memories of the ’70s – McDonald’s Happy Meal

In the last days of the 1970s, kids were given an unique extra when they ordered a meal at McDonald’s – the Happy Meal.

Debuting in June 1979, the Happy Meal was a drink, fries, hamburger, cookies and a toy – oh joy!

This simple marketing tool became a sought-after must-have for kids – especially when they knew the latest blockbuster movie or popular tv show was including their characters in the meals.

In Guatemala, a McDonald’s manager came up with the Ronald Menu, focusing on items for kids. Coming to the attention of McDonald’s, they asked their advertising guy Bob Bernstein to come up with an idea for kids meals.

He realized most kids ate from their parents’ meals and came up with the idea to package the kids meals in a box – a separate item just for them that initially resembled a lunch pail. Test marketed in Kansas City in 1977, the Happy Meal went national in the US in 1979.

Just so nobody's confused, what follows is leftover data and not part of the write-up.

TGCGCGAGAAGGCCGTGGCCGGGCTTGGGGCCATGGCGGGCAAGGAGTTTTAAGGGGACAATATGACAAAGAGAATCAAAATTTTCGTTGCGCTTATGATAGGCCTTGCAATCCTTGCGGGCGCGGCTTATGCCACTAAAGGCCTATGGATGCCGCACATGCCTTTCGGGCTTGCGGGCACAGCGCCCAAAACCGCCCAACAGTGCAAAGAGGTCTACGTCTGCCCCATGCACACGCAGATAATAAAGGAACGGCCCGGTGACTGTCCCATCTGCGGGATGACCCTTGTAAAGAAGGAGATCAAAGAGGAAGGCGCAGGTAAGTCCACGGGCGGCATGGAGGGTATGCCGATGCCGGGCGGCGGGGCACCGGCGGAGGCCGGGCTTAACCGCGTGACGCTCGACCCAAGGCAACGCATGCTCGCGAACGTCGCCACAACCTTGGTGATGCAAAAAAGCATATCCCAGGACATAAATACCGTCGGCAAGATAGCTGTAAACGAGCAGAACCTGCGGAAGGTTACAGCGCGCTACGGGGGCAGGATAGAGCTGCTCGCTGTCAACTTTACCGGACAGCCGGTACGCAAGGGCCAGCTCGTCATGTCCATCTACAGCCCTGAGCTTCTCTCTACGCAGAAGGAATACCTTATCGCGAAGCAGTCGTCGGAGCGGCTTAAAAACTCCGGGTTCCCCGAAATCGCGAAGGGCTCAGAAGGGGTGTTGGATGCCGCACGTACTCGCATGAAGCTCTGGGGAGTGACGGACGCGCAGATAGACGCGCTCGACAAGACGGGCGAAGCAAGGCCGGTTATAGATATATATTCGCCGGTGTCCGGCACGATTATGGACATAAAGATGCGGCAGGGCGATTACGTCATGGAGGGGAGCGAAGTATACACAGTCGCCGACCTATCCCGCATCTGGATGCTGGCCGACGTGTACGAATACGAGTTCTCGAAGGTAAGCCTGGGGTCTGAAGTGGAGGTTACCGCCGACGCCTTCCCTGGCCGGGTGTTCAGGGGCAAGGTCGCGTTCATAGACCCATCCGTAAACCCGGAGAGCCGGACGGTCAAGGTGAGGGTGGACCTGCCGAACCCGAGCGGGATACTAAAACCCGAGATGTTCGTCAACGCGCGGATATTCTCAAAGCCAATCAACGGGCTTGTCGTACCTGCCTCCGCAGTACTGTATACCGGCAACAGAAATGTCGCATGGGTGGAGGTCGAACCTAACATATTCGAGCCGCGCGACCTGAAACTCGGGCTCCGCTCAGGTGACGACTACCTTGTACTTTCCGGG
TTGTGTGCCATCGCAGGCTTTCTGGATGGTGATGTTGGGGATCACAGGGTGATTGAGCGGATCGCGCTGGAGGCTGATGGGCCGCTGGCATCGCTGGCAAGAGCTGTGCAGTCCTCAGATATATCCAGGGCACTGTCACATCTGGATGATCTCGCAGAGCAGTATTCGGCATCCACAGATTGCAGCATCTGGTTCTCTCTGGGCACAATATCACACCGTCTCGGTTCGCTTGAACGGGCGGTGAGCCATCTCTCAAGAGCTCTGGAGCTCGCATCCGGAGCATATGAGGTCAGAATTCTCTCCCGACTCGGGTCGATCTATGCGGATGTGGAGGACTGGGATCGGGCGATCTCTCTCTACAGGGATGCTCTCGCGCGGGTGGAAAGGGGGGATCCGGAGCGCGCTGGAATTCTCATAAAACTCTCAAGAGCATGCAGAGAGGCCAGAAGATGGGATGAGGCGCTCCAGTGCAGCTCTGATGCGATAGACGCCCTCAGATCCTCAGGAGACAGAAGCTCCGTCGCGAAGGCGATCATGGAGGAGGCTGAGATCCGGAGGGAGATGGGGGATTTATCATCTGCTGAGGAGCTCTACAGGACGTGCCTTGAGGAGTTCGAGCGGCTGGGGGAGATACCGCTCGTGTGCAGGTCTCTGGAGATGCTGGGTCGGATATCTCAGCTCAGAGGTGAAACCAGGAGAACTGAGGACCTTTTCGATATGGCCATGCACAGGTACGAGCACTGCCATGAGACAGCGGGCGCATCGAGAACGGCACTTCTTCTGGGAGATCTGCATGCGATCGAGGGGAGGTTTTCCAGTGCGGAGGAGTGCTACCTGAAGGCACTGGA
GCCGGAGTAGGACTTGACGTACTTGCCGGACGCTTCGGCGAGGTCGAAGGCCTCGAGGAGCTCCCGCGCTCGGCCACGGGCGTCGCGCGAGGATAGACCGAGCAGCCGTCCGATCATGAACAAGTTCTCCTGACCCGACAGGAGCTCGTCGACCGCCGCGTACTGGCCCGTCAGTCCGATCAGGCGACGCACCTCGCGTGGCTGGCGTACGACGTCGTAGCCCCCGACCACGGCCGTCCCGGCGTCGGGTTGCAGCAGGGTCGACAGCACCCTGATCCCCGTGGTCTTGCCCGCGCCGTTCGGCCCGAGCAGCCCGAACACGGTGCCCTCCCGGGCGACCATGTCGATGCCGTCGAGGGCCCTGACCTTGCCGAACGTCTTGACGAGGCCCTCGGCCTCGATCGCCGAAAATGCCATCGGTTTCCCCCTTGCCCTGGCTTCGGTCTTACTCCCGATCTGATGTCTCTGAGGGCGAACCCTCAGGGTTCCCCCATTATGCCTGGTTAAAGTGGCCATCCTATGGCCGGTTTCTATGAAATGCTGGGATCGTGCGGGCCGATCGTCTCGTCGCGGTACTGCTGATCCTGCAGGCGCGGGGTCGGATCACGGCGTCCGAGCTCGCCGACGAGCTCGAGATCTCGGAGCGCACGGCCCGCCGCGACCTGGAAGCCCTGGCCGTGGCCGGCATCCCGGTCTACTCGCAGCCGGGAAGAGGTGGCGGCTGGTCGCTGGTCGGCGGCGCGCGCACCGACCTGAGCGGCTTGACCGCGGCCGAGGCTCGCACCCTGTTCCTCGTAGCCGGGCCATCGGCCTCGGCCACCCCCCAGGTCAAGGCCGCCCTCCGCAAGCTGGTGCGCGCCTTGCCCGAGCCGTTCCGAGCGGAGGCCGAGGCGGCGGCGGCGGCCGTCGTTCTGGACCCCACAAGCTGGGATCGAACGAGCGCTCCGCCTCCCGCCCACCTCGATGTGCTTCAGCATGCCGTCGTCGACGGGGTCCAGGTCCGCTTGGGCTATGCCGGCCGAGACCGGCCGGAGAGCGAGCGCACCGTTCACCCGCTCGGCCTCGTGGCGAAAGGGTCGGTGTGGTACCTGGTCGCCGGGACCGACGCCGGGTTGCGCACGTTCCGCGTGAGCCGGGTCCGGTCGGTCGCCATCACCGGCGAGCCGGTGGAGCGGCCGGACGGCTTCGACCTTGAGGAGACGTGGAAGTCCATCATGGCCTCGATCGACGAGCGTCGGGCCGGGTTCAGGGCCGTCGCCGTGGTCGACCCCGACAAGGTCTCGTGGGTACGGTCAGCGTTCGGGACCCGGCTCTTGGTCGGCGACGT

In Canada, Quebec offered the Joyeux Festin (Happy Feast) while around the world, the different countries varied the contents and name in their native tongues – in Spanish Happy Meal became Cajita Feliz – Happy Little Box while in Brazil it is called McLanche Feliz – Happy McSnack in Portuguese.

In Japan, McDonald’s named the children’s meals Okosama Lunch, then Okosama Set and finally Happy Set. Okosama is the formal word in Japanese for child.

No matter where you went, the Happy Meal was a popular option – and the toys became collectibles, since only available via McDonald’s for a limited time, usually at the beginning of a tv season or in the first weeks of release for a film.

Countries varied the contents and toys were always bonus, but to this day, its the Happy Meal that still attracts kids attention.



About Waheeda Harris

A pop culture junkie with a penchant for exploring our planet.
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